Superstar

How far would you be willing to go to become famous?

Meet Kaylee, a 14-year-old from Louisiana, otherwise known as “Hammer Girl”.

A die-hard fan of the Korean K-pop band, BTS, Kaylee got so excited about a band-member’s new hair style that she tweeted:

“He’s so beautiful I could shove a hammer in my mouth.”

Which—she did.   And— it got stuck.

The internet went bonkers and Kaylee played it to the hilt. Apparently, if you see a chance to be famous, you go for it!
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Is it just me or does everyone want to be famous these days?  Why is that?  Okay, the perks are good:   Adoring fans — a house in the Hamptons…a private jet.   I get it.  But what about the downsides of fame?

Let me share with you the three disadvantages of celebrity that I learned about — first-hand — during my four glorious — hours — of fame.
Travel back in time with me to February 1985 — Shimonoseki, Japan.  I’m 22 years old and have come to this small Japanese town as part of a government program to improve conversational English in the local junior high school system.  For many of the locals, this is the first time they’ve ever seen a foreigner, let alone an American.  Needless to say, people are rather interested in me.  Think Michael Jackson, combined with a Space Alien, mashed up with a Giant Dancing Panda,— that’s  how much I stand out.  It’s not long before a local TV station asks to do a feature on me for the nightly news.   The film crew will just follow me around on a school visit, maybe do a few interviews, nothing fancy. Right!

And so begins one of the strangest days of my life.

My first stop at Yamanaka junior high is 7th grade English, where I am to be interviewed by the film crew in front of the students.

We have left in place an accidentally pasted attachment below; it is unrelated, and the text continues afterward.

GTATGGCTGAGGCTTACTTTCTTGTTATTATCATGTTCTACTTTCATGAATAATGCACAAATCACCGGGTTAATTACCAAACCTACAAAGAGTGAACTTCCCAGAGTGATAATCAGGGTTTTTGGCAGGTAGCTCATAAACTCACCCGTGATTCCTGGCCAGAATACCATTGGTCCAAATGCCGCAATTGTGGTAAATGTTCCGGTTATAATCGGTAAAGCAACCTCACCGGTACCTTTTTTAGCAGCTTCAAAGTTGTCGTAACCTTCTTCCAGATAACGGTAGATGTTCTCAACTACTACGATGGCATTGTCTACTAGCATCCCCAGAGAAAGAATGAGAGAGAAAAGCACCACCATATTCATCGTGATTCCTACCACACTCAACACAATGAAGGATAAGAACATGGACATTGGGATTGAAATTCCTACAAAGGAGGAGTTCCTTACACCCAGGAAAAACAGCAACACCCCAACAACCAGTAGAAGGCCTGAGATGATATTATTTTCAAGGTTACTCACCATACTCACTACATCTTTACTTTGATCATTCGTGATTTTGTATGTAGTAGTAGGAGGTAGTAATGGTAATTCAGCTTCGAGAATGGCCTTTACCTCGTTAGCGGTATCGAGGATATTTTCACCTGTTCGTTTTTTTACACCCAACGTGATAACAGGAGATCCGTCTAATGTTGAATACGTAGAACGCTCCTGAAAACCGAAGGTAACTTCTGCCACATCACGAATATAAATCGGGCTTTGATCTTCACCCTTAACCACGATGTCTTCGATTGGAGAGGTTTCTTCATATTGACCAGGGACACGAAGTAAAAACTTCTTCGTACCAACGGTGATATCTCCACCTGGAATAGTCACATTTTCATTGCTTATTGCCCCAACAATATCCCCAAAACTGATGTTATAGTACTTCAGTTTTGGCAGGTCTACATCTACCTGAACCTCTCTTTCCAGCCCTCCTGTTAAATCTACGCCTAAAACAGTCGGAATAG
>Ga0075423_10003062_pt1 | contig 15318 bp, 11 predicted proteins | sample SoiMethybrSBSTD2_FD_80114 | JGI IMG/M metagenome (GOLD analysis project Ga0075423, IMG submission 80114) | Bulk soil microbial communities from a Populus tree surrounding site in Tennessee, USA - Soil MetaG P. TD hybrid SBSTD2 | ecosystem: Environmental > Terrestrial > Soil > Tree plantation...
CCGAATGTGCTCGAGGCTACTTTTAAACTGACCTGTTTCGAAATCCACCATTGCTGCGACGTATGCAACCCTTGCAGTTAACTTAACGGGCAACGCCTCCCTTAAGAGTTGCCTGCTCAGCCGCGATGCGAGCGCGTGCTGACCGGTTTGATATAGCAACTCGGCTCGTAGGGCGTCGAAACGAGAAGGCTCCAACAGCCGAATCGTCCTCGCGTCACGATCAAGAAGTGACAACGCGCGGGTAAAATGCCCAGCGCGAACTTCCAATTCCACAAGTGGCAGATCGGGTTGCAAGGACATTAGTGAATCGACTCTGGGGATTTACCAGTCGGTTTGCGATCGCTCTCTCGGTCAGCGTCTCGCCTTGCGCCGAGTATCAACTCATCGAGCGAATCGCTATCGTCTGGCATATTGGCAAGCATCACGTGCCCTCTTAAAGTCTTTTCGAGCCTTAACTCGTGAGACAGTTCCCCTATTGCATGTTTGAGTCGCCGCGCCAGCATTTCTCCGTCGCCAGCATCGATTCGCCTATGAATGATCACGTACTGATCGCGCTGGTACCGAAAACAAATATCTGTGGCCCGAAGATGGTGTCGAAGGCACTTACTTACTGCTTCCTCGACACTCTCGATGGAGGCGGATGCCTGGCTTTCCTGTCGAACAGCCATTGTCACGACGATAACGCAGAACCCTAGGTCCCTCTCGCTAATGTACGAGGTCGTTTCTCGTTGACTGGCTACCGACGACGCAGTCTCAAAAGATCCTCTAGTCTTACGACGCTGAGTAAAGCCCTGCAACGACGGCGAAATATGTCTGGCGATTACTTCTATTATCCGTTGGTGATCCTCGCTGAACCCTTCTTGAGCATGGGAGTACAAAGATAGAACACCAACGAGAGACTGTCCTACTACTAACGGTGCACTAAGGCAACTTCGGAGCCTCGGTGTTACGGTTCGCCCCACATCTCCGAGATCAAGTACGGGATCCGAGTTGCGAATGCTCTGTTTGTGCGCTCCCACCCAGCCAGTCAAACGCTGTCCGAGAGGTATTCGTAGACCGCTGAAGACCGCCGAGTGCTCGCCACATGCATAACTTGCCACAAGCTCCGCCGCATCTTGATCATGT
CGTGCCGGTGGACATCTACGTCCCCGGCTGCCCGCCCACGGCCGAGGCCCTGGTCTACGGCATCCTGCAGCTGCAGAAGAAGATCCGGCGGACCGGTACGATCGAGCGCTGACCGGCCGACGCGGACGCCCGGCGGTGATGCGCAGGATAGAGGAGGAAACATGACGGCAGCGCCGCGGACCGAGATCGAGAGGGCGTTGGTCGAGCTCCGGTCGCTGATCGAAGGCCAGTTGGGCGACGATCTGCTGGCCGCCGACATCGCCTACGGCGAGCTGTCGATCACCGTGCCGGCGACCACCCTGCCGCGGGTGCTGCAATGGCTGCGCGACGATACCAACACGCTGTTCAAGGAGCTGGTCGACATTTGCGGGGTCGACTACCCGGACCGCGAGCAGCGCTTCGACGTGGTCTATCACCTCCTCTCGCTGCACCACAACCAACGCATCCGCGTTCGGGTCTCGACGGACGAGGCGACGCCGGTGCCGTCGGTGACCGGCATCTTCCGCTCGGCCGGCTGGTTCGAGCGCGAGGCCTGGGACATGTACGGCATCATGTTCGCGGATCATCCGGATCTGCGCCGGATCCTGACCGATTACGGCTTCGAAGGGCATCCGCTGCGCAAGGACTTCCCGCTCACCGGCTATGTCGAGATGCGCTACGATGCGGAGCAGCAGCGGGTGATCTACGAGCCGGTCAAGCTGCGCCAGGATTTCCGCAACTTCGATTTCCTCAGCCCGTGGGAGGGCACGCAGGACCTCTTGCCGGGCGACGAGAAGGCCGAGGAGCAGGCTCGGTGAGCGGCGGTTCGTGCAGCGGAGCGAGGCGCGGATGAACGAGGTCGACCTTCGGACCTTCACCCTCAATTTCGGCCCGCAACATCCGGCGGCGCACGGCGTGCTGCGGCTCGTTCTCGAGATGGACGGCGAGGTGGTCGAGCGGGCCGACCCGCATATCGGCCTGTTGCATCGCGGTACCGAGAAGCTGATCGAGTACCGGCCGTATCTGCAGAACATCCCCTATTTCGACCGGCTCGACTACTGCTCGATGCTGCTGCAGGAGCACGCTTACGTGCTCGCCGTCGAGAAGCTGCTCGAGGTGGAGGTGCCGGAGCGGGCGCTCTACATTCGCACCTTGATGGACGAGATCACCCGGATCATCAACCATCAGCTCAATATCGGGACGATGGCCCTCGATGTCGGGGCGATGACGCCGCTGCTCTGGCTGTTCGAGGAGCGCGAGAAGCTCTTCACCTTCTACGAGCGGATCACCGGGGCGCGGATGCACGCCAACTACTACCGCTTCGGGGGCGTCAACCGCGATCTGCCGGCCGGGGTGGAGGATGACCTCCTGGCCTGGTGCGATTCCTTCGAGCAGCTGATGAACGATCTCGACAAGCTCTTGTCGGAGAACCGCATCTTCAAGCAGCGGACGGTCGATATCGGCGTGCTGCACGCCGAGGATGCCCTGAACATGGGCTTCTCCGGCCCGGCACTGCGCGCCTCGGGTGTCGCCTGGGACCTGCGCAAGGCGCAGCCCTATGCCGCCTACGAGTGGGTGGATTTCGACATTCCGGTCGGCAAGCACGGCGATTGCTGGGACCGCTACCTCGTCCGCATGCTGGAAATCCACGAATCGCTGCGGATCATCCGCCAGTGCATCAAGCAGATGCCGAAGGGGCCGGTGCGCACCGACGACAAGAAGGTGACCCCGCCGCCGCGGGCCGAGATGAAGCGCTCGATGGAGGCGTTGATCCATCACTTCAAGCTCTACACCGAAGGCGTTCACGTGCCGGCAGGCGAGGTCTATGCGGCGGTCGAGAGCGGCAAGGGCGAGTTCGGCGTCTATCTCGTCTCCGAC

Drawback to fame #1:   Being a celebrity means you will be asked personal questions!

My interviewer, Sato-san, is a petite, 30-year-old woman with a broad smile and ginormous eyes like a manga cartoon character.   Before you can say “Mt. Fuji”, she is firing questions at me at the speed of a bullet train.

“Mr. David, do you believe in God?”
“Mr. David, do you have a rubber”?  (I think she means “lover” but who knows?)
“Mr. David, do you own a gun?”

—Why yes, Sato-san, I do believe in God.
—Why no, Sato-san, I don’t have a rubber—at least not on me.
—Why no, Sato-san, I don’t own a gun.  (although I’d give anything right about now for some ninja throwing stars)

After Q&A, it’s time for my next stop, gym class, which brings me to…
Drawback of fame #2:   Being a celebrity means you will be asked to do embarrassing activities.

“Mr. David, won’t you play basketball with the students?”

Now don’t get me wrong, I’m a decent basketball player, but I’m no Michael Jordan, which I think is what they’re all expecting.   It must be my towering height — 5 foot nine!  Up and down the court I run with my much smaller teammates…  “Shoot Mr. David, shoot!”  they yell.

I shoot—and miss.

“Shoot Mr. David, shoot!”

I shoot—and miss again.  And again and again.

You can do it, Mr. David!”

Okay, 15th time’s a charm, right?  I shoot and miraculously, this time it goes in — swish — nothing but net.  The crowd goes wild.  Although I appreciate the support, you all know what they’re really thinking.   “He isn’t Michael Jordan, is he?”

My final stop of the day is the school cafeteria.

Drawback of fame #3:  Being a celebrity means you will say embarrassing things on TV.

“Mr. David, won’t you eat lunch with the students?”

“Of course, Sato-san.”  Like I have a choice?

As it turns out, I handle the eating part of lunchtime without a hitch, managing to avoid dropping my chopsticks in the ramen.  No, it’s the post-lunch final interview that trips me up.

“Mr. David, please tell our viewers what do you think of the students here at Yamanaka Junior High school?”

Eager to show off my new vocabulary, I blurt out in Japanese, “I think they are very ‘kanashii’.” Sato-san’s smile disappears. The film crew averts their eyes. Oops!  What I meant to say was — “The students here are very nice.”  Unfortunately, the Japanese word for nice isn’t “kanashii”, it’s “yasashii”.    “Kanashii”, alas, means sad.  That’s right, I’ve just told the entire school and indeed, the entire prefecture, that their students are very, very sad.  Although I quickly correct my mistake, the damage is done!

Dear readers, being famous is clearly not all it’s cracked up to be. You will be asked personal questions about your personal life…You will be forced into embarrassing situations…And if you say the something wrong, no one will miss it, let alone forget it.
But hey, it could’ve been worse.

During lunch, I could’ve gotten my chopsticks stuck in my mouth. Meet “Chopsticks Boy”, the internet sensation!   And wouldn’t that be “kanashii”?!!

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